10 Dec 2023


Statement by Parfait Onanga-Anyanga

Special Representative of the Secretary-General to the African Union 

 International Human Rights Day  - HR75

International Human Rights Day is observed by the international community every year on 10 December. This year’s celebration, themed Dignity, Freedom, and Justice for All, marks 75 years since the United Nations adopted the Universal Declaration of Human Rights (UDHR) and today’s commemoration is particularly significant. It not only coincides with the 20th anniversary of the adoption of the Maputo Protocol on the Rights of Women in Africa, but I am happy to note that this year, on 28 November, the African Union (AU) and the United Nations (UN) signed the much-anticipated Joint AU-UN Framework on Human Rights.

The signing of the Joint Framework on Human Rights represents a major achievement on the part of the UN and AU, since the first AU-UN High Level Dialogue on Human Rights held in Addis Ababa on 24 April 2018. The Joint Framework, based on consensus, reflects the UN and AU's shared values, and seeks to address current challenges impeding the realization of Agenda 2063, ‘the Africa we want’, and Agenda 2030 for the implementation of the global Sustainable Development Goals. The Joint Framework also ensures that the triple nexus of peace and security, development, and human rights has now moved from aspiration to operationalization.

Furthermore, and through a project based on a tripartite agreement between the AU, the European Union, and the UN, signed on 29 December 2021, the AU has continued enhancing its Compliance and Accountability Frameworks for Peace Support Operations (PSOs). The Project provides a platform for increased dialogue on concrete responses to issues and concerns related to human rights, peace, and security. It also presents the AU with an opportunity to assess its capacity to anchor human rights at the heart of its peace and security programming, while contributing to the strengthening of accountability mechanisms within AU PSOs, as well as the national judicial systems of troop and police contributing countries.

Much has been achieved in the 75 years since the adoption of the UDHR. However, and as recognized in UN Secretary-General Antonio Guterres’ “New Agenda for Peace” policy brief (20 July 2023), the changing nature of armed conflict in Africa, and indeed across the world – characterized by increased fragmentation and the proliferation of non-State armed groups, with increased violence against civilians – continues to pose serious challenges for both the UN and the AU. Many people, especially children, women, and persons with disabilities, who are disproportionately affected by conflict, are still not enjoying the ideals upheld and the rights proclaimed in the UDHR. Indeed, despite the efforts and the progress made to address and prevent violence against women and girls, the prevalence of such violence remains high in Africa and worldwide. We should renew our commitment to make the full, equal, and meaningful participation of women and girls, and the protection of women and girls from all forms of violence, a non-negotiable political priority that is accompanied by deliberate and tangible actions.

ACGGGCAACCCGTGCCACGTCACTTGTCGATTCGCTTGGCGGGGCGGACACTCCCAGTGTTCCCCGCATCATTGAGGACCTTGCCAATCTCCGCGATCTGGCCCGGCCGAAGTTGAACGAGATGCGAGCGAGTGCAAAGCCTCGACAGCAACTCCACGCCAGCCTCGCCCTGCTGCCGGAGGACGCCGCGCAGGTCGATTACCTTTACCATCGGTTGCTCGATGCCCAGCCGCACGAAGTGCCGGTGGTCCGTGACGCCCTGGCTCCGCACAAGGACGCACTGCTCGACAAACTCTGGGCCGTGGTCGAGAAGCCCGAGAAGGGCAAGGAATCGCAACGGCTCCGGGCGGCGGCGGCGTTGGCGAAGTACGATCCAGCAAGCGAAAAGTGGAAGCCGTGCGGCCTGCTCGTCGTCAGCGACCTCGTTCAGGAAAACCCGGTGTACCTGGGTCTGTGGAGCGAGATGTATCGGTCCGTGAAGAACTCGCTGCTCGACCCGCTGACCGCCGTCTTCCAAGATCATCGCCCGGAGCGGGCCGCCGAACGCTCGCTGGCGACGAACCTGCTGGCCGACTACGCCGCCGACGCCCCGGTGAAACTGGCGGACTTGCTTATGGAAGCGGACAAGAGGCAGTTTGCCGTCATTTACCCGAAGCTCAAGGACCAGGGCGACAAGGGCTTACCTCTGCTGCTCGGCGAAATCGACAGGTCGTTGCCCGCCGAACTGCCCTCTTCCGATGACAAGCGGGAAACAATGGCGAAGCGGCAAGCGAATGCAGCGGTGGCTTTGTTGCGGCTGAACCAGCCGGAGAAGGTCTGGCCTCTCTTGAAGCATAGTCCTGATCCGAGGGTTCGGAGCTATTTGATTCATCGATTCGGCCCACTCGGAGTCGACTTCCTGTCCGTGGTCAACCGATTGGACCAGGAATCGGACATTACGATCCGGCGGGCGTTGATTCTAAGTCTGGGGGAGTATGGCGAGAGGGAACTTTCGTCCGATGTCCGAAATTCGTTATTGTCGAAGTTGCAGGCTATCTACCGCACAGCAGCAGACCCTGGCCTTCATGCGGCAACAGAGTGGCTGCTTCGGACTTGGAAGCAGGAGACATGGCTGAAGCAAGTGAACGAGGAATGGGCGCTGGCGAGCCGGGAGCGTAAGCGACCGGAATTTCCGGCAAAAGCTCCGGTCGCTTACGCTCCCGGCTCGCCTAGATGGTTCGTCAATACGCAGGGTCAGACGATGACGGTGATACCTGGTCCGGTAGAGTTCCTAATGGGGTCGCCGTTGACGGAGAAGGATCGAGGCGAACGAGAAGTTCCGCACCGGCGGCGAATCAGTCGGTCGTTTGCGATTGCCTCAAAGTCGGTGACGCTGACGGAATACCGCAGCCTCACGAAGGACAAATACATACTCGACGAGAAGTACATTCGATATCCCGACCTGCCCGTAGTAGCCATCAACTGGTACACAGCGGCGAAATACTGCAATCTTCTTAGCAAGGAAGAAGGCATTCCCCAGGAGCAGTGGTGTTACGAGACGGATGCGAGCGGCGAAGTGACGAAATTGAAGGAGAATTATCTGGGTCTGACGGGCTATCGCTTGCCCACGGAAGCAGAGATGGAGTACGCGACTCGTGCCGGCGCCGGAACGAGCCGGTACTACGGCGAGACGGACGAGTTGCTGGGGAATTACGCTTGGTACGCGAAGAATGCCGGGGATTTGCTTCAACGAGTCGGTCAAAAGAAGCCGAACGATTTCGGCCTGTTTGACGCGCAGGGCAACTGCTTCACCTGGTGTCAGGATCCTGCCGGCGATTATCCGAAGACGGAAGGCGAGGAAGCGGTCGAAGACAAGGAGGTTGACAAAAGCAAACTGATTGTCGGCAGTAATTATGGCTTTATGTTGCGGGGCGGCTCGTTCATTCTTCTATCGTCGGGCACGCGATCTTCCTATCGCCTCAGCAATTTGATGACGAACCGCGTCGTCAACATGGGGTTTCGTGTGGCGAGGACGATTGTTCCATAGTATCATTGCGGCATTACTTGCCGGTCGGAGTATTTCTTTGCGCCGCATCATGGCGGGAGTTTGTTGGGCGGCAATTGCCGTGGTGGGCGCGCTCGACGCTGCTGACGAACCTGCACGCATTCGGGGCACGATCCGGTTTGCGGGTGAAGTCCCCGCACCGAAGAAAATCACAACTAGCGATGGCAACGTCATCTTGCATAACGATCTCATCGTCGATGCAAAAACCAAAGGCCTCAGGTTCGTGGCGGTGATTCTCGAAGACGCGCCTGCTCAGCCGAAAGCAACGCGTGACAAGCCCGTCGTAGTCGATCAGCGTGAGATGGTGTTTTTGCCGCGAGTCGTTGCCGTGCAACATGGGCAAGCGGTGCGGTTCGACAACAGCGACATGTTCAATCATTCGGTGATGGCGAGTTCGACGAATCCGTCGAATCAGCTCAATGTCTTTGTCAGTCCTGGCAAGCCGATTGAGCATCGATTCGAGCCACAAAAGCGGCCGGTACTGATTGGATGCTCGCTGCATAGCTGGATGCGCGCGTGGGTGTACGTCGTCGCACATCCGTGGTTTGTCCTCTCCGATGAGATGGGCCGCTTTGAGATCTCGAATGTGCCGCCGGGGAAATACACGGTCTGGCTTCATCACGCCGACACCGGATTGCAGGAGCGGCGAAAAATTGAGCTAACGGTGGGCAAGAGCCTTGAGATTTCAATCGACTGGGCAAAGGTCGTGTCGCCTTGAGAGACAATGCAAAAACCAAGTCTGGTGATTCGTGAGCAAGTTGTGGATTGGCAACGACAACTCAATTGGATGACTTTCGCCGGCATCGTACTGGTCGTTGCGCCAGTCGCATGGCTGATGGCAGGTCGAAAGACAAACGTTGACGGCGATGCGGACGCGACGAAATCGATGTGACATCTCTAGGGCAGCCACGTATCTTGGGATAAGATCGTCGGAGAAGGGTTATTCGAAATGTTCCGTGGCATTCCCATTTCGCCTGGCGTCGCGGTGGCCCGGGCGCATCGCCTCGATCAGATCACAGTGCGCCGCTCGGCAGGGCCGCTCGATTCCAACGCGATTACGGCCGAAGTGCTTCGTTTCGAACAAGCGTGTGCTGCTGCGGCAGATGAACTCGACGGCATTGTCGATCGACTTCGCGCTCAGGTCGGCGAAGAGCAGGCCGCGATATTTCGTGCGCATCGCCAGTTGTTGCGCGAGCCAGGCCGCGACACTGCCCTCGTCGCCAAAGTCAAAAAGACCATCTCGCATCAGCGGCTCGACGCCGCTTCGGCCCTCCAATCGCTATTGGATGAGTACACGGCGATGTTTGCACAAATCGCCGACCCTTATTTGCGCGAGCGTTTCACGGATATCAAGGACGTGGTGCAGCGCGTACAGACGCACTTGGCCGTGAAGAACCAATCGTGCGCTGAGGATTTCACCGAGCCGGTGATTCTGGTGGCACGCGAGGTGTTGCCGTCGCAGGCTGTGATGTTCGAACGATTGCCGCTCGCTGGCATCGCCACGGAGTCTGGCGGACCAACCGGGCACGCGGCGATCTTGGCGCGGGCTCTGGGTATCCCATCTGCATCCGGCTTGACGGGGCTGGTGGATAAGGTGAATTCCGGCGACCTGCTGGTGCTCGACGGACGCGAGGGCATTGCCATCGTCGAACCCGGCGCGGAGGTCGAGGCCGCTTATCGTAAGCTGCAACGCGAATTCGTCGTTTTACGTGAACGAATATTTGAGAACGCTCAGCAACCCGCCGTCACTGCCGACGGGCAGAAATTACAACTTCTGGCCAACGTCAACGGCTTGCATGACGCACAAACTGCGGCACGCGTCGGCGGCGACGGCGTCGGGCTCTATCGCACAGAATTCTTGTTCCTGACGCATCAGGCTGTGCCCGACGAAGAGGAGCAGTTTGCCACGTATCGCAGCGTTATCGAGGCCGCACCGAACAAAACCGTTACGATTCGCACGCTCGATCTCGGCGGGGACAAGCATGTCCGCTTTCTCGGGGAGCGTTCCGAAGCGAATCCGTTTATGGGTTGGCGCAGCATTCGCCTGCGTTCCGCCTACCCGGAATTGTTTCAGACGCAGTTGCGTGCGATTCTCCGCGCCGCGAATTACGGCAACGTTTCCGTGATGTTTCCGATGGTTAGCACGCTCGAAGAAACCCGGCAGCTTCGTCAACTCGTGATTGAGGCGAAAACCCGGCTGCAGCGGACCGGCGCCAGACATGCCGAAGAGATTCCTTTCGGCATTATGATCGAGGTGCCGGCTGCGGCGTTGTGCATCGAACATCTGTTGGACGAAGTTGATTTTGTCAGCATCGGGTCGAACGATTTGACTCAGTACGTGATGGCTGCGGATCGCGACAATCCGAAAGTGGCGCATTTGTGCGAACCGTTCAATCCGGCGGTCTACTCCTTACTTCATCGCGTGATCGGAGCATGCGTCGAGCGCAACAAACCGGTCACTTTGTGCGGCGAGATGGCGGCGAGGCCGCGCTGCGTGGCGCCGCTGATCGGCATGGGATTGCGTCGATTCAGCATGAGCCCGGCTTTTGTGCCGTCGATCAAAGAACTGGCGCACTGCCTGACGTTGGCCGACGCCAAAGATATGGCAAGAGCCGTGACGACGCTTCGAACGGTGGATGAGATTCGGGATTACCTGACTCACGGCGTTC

On this International Human Rights Day, let us therefore be reminded of our shared commitment to ensure that gains in democracy, governance, respect for the rule of law, conflict prevention, peace building and the protection and promotion of international human rights are not eroded. As the UN Secretary-General has aptly noted, and I quote:

"Perhaps the best prevention tool we have is the Universal Declaration of Human Rights – and the treaties derived from it. The rights set out in it identify many of the root causes of conflict, but equally they provide real world solutions through real change on the ground." Human Rights Council, 27 February 2017


Since human rights violations portend clear early warning signals for future conflicts, there is a need to prioritize the strengthening of capacity and expertise for human rights’ promotion and protection as a strategic way of preventing conflict. Where conflict already exists, human rights promotion and protection is essential to mitigate the depth and scope of the impact. National, regional, and continental early warning mechanisms that take note of and advocate for the redress of human rights grievances, building on the principles of the UDHR, are therefore key in the prevention of conflict.

This year’s theme - Dignity, Freedom, and Justice for All - reminds us that ensuring human rights for all, requires the participation of all. 75 years after the adoption of the Universal Declaration on Human Rights, let us together live up to the ideals of the Declaration.